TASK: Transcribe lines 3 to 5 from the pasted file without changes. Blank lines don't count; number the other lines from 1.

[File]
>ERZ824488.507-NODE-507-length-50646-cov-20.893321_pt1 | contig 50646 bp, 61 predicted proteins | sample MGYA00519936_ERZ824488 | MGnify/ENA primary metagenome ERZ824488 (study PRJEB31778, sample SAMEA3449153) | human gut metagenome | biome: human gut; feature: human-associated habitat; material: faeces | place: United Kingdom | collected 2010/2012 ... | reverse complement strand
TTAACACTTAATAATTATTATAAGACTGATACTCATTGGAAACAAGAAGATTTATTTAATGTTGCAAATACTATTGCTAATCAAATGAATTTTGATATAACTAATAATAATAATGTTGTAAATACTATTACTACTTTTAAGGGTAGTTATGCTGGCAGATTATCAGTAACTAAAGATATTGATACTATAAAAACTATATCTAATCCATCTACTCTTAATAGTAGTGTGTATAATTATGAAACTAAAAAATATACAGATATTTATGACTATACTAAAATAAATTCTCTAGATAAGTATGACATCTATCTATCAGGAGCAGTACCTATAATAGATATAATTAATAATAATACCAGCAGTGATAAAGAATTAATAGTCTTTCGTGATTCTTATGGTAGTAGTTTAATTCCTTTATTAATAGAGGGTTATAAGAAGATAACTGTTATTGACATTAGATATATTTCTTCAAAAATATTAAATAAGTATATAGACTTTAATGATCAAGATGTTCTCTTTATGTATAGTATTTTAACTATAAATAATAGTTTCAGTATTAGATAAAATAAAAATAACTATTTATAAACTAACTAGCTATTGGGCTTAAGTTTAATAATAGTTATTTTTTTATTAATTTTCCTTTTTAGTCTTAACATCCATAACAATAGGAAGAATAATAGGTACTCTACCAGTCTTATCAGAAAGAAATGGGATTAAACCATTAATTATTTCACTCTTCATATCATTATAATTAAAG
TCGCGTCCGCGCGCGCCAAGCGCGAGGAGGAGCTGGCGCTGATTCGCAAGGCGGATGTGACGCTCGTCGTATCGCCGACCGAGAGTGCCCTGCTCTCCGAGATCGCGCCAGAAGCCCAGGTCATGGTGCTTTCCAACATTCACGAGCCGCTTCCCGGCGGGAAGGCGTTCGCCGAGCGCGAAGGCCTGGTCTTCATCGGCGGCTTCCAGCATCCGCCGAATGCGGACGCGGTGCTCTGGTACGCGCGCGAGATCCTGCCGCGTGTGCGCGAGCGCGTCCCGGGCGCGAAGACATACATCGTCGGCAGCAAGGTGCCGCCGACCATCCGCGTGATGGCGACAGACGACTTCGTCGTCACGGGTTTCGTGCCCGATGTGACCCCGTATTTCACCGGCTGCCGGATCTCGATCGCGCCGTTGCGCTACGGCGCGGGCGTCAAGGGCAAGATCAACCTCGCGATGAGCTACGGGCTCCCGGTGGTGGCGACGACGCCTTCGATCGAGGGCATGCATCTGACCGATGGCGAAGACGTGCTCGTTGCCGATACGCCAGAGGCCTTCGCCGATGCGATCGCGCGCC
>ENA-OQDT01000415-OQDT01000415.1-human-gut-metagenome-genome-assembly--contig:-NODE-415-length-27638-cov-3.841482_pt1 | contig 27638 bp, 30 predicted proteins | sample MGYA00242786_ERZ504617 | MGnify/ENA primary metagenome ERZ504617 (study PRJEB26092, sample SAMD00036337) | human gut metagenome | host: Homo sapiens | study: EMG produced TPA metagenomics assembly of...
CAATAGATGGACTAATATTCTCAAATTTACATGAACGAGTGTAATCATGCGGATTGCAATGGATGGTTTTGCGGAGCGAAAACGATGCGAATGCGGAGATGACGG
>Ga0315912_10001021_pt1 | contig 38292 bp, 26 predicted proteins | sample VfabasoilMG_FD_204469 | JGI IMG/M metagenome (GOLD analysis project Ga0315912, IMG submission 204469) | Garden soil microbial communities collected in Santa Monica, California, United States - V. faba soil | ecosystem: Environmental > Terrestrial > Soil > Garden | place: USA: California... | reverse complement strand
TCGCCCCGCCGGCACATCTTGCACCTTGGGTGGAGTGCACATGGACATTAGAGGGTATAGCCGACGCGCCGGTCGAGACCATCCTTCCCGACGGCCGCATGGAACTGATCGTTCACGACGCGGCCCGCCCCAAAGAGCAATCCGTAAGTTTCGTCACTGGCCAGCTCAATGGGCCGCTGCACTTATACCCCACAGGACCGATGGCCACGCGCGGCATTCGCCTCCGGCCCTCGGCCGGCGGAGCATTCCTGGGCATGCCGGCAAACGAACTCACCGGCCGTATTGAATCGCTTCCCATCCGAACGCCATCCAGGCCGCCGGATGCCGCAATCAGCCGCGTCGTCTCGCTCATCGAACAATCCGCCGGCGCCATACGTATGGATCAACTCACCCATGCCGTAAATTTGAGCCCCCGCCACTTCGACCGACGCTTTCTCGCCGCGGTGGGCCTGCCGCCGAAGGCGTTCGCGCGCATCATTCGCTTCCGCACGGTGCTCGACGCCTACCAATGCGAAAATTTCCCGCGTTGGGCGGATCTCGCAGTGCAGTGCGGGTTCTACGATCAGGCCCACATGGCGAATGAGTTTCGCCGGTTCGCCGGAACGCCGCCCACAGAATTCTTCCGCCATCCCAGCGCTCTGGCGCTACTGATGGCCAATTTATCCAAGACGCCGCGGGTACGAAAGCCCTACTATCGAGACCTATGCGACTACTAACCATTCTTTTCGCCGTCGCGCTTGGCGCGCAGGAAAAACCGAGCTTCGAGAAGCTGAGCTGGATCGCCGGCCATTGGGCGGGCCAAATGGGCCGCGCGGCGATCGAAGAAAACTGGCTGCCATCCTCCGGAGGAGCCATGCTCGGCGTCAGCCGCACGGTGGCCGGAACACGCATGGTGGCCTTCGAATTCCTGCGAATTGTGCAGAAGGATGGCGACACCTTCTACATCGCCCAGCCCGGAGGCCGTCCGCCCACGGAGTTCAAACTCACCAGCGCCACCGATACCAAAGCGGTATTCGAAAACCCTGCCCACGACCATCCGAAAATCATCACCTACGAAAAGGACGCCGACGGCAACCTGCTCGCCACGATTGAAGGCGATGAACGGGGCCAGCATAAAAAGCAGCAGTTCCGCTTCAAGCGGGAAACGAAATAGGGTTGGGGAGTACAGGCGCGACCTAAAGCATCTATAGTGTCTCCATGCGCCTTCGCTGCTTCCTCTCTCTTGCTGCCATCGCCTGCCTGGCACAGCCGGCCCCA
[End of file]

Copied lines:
TCGCGTCCGCGCGCGCCAAGCGCGAGGAGGAGCTGGCGCTGATTCGCAAGGCGGATGTGACGCTCGTCGTATCGCCGACCGAGAGTGCCCTGCTCTCCGAGATCGCGCCAGAAGCCCAGGTCATGGTGCTTTCCAACATTCACGAGCCGCTTCCCGGCGGGAAGGCGTTCGCCGAGCGCGAAGGCCTGGTCTTCATCGGCGGCTTCCAGCATCCGCCGAATGCGGACGCGGTGCTCTGGTACGCGCGCGAGATCCTGCCGCGTGTGCGCGAGCGCGTCCCGGGCGCGAAGACATACATCGTCGGCAGCAAGGTGCCGCCGACCATCCGCGTGATGGCGACAGACGACTTCGTCGTCACGGGTTTCGTGCCCGATGTGACCCCGTATTTCACCGGCTGCCGGATCTCGATCGCGCCGTTGCGCTACGGCGCGGGCGTCAAGGGCAAGATCAACCTCGCGATGAGCTACGGGCTCCCGGTGGTGGCGACGACGCCTTCGATCGAGGGCATGCATCTGACCGATGGCGAAGACGTGCTCGTTGCCGATACGCCAGAGGCCTTCGCCGATGCGATCGCGCGCC
>ENA-OQDT01000415-OQDT01000415.1-human-gut-metagenome-genome-assembly--contig:-NODE-415-length-27638-cov-3.841482_pt1 | contig 27638 bp, 30 predicted proteins | sample MGYA00242786_ERZ504617 | MGnify/ENA primary metagenome ERZ504617 (study PRJEB26092, sample SAMD00036337) | human gut metagenome | host: Homo sapiens | study: EMG produced TPA metagenomics assembly of...
CAATAGATGGACTAATATTCTCAAATTTACATGAACGAGTGTAATCATGCGGATTGCAATGGATGGTTTTGCGGAGCGAAAACGATGCGAATGCGGAGATGACGG